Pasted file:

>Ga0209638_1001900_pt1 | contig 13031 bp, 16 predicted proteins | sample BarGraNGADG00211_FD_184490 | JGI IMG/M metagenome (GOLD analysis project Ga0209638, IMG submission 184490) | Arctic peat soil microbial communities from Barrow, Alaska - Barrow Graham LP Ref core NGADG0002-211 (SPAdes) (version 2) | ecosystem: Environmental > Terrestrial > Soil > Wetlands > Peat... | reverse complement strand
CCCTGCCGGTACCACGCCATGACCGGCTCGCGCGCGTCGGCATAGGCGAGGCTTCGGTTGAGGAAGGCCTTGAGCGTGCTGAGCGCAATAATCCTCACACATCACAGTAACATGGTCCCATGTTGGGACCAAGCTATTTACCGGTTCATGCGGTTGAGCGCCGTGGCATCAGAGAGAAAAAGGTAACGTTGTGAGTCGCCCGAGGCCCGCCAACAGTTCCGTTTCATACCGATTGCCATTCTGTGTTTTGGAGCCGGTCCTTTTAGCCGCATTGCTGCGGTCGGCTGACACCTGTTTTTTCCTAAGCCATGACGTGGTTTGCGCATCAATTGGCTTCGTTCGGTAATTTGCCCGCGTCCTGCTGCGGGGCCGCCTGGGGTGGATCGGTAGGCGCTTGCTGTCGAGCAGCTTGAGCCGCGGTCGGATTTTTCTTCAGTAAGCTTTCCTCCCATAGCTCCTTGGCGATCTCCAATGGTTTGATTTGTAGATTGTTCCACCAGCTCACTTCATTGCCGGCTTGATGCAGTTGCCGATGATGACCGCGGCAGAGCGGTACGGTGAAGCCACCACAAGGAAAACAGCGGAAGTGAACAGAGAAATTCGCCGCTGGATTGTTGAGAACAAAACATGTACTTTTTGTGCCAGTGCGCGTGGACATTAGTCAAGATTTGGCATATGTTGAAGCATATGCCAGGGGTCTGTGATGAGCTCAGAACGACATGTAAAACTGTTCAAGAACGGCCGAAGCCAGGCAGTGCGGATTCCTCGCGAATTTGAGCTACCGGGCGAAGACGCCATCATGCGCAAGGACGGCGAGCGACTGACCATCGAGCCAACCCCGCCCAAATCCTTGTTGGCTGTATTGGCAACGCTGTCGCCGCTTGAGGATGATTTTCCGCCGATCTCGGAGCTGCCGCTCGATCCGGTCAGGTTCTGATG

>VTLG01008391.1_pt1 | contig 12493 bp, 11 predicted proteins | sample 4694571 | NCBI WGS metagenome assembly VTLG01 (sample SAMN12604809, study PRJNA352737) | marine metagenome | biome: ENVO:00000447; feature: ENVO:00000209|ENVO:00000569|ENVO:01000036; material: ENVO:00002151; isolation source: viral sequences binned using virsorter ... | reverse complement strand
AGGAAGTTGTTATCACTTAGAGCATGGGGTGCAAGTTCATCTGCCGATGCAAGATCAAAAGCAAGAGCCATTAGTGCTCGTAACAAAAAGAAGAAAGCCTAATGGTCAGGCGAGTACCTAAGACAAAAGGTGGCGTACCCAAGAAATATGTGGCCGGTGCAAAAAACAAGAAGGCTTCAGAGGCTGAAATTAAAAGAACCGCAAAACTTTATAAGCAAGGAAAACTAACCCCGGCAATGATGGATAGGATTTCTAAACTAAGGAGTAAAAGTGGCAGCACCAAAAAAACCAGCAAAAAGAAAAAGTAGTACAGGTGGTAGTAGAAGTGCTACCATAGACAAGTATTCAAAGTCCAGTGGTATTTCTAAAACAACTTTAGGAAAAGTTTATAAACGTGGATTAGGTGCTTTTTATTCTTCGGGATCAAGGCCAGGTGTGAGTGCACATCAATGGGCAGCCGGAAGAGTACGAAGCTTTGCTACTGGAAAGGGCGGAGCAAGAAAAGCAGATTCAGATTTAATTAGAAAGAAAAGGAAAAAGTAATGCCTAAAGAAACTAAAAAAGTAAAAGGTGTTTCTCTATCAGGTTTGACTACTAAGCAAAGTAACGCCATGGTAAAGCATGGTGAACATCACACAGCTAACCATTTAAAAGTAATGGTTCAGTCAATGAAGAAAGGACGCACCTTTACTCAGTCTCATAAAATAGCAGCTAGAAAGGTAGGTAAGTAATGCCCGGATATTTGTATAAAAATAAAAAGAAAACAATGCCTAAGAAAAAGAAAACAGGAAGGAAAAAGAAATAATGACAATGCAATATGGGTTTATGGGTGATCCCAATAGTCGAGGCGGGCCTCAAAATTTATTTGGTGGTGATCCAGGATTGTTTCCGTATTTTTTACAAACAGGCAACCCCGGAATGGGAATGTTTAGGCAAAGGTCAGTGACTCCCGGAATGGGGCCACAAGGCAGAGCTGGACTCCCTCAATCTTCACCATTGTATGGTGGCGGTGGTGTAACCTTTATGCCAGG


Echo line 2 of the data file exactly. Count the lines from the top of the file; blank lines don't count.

CCCTGCCGGTACCACGCCATGACCGGCTCGCGCGCGTCGGCATAGGCGAGGCTTCGGTTGAGGAAGGCCTTGAGCGTGCTGAGCGCAATAATCCTCACACATCACAGTAACATGGTCCCATGTTGGGACCAAGCTATTTACCGGTTCATGCGGTTGAGCGCCGTGGCATCAGAGAGAAAAAGGTAACGTTGTGAGTCGCCCGAGGCCCGCCAACAGTTCCGTTTCATACCGATTGCCATTCTGTGTTTTGGAGCCGGTCCTTTTAGCCGCATTGCTGCGGTCGGCTGACACCTGTTTTTTCCTAAGCCATGACGTGGTTTGCGCATCAATTGGCTTCGTTCGGTAATTTGCCCGCGTCCTGCTGCGGGGCCGCCTGGGGTGGATCGGTAGGCGCTTGCTGTCGAGCAGCTTGAGCCGCGGTCGGATTTTTCTTCAGTAAGCTTTCCTCCCATAGCTCCTTGGCGATCTCCAATGGTTTGATTTGTAGATTGTTCCACCAGCTCACTTCATTGCCGGCTTGATGCAGTTGCCGATGATGACCGCGGCAGAGCGGTACGGTGAAGCCACCACAAGGAAAACAGCGGAAGTGAACAGAGAAATTCGCCGCTGGATTGTTGAGAACAAAACATGTACTTTTTGTGCCAGTGCGCGTGGACATTAGTCAAGATTTGGCATATGTTGAAGCATATGCCAGGGGTCTGTGATGAGCTCAGAACGACATGTAAAACTGTTCAAGAACGGCCGAAGCCAGGCAGTGCGGATTCCTCGCGAATTTGAGCTACCGGGCGAAGACGCCATCATGCGCAAGGACGGCGAGCGACTGACCATCGAGCCAACCCCGCCCAAATCCTTGTTGGCTGTATTGGCAACGCTGTCGCCGCTTGAGGATGATTTTCCGCCGATCTCGGAGCTGCCGCTCGATCCGGTCAGGTTCTGATG